Posted on April 24, 2022 at 11:54 pm

Bollywood Featured

Ritwik Pareek spill the beans on his debut feature film ‘Dug Dug’

Hailing from Jaipur, India, Ritwik Pareek realised that faith is the manifestation power of people’s minds, and created Dug Dug, a feature film that revolves around a religious myth created around an alcoholic man who loses his life in a grisly accident.

Ritwik Pareek spills the beans on his debut feature film ‘Dug Dug.’

His debut film is inspired by an actual temple in Jodhpur devoted to a dead motorcycle rider and got one of its biggest acknowledgement getting screened at the Indian Film Festival of Los Angeles (IFFLA).

It will be held April 28 – May 1 at Regal LA LIVE. See:

In an exclusive conversation with UrbanAsian, Ritwik opens up about his feature film Dug Dug, interesting incidents, colour theme, challenges, and more.


This is your debut film and last year it was selected for TIFF and now will be screened at IFFLA. The reviews have been glowing. What thoughts and emotions are you experiencing from these accolades? 


RP: These accolades have all been more than I could have asked for. I always wanted a theatrical screening for “Dug Dug” and when TIFF told me they wanted to have the world premiere in IMAX, I was overwhelmed. “Dug Dug” was screened at the same screen as Dune. I mean, overjoyed is an understatement for the emotion that I felt. It was a great screening and I still get messages from people telling me how much they loved the film. I will forever be grateful. People ask me when will the film hit the theatres. Hopefully soon with the help of this great platform that is IFFLA.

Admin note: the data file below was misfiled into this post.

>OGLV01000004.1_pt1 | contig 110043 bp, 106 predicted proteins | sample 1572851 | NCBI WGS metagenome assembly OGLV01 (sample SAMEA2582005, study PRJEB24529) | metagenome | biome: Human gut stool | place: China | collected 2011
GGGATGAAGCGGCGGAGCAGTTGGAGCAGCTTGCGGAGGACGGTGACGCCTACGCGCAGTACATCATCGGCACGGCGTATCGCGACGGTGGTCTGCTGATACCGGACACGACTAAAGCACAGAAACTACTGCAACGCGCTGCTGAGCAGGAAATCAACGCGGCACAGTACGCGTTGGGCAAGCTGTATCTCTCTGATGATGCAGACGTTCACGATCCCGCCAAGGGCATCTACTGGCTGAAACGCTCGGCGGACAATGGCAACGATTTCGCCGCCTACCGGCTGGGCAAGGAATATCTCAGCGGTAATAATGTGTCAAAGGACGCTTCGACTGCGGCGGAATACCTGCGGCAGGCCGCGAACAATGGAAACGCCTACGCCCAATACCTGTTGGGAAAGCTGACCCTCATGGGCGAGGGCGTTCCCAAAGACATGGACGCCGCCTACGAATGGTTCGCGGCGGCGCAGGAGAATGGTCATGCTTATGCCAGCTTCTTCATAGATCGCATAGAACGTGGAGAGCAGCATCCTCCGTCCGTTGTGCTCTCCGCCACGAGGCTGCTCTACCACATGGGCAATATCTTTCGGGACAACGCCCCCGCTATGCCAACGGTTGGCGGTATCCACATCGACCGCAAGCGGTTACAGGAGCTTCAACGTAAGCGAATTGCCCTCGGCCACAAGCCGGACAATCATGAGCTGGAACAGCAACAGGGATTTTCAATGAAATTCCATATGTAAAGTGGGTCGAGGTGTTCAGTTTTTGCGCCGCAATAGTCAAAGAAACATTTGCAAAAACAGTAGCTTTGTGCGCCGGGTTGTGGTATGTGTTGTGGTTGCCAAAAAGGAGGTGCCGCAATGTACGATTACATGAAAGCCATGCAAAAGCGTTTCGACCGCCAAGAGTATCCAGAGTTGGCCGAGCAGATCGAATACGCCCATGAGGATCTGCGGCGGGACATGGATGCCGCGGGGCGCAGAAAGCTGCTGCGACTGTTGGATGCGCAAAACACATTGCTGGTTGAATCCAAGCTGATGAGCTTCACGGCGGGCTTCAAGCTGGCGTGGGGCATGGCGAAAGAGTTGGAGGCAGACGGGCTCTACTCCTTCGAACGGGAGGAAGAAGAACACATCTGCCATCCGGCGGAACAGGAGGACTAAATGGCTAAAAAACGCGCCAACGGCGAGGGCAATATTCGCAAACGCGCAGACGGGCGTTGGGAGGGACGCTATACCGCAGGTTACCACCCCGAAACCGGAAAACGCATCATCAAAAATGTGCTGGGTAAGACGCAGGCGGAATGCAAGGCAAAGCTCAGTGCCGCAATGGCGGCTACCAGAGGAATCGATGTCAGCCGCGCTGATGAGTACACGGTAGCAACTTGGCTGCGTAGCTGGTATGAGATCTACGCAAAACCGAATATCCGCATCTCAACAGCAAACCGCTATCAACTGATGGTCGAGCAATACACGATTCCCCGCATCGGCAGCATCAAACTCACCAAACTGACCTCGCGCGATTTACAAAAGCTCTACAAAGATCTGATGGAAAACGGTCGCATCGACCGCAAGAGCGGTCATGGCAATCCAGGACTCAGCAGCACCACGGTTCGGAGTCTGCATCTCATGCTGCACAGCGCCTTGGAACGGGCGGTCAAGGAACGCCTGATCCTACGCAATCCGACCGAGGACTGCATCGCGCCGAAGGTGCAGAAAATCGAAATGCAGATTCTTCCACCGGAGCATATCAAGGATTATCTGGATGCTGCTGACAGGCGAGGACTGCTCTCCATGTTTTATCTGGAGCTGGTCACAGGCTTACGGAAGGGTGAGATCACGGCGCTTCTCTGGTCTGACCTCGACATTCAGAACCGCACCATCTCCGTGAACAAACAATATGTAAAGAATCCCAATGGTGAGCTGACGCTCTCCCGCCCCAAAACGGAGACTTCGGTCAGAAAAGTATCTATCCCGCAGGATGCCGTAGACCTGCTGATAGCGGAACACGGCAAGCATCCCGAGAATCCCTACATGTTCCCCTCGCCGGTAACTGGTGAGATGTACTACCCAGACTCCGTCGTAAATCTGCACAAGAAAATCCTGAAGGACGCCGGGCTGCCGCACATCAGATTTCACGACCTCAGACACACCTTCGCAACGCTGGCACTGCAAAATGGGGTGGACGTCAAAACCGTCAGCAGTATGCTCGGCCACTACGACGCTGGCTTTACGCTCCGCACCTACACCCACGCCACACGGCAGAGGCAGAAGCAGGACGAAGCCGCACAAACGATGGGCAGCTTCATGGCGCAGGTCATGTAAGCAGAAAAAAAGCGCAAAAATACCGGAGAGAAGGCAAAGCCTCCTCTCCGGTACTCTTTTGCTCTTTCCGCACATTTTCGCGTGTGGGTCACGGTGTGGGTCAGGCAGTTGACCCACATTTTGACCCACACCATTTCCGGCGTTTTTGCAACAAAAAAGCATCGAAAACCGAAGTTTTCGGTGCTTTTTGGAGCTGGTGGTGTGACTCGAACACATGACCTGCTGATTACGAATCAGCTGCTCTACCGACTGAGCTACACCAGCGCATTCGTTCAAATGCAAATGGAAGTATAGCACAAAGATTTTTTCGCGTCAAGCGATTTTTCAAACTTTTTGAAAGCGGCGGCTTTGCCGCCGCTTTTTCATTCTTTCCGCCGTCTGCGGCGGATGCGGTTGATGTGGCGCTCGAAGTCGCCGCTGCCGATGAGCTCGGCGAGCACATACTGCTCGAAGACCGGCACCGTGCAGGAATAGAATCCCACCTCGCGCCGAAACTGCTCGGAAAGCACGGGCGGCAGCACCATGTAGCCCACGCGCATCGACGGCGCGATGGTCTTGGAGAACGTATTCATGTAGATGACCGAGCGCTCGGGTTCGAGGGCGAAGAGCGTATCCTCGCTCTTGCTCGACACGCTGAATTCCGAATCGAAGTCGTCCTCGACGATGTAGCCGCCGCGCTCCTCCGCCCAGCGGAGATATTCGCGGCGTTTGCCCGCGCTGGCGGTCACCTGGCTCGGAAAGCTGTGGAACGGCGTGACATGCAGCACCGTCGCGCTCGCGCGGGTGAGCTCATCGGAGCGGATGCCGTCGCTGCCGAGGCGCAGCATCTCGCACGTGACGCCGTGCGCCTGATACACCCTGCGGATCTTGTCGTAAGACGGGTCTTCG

The film is based on true events / real temple. What about it grabbed your interest so much that you decided to make it the subject of your first film?


RP: I was born and raised in the state of Rajasthan, India in a religious family. Being a brahmin and having had my grandmother as the guide, I have visited the most bizarre temples, small villages with big religious festivals and have heard the craziest chilling stories about gods and goddesses. I wanted my first film to be from and about where I am from and what has made me what I am. Also, it was logistically easier to shoot the story in the state of Rajasthan because I knew the people, the dialect and the area quite well. It is said that drama is global and comedy is local. I knew that if I wanted to make a satire, I had to go deep into the heart of the people. I had to see how they think and do things. Knowing them and already being a part of their journey helped a lot.


How did the idea of the magician’s hoarding come about?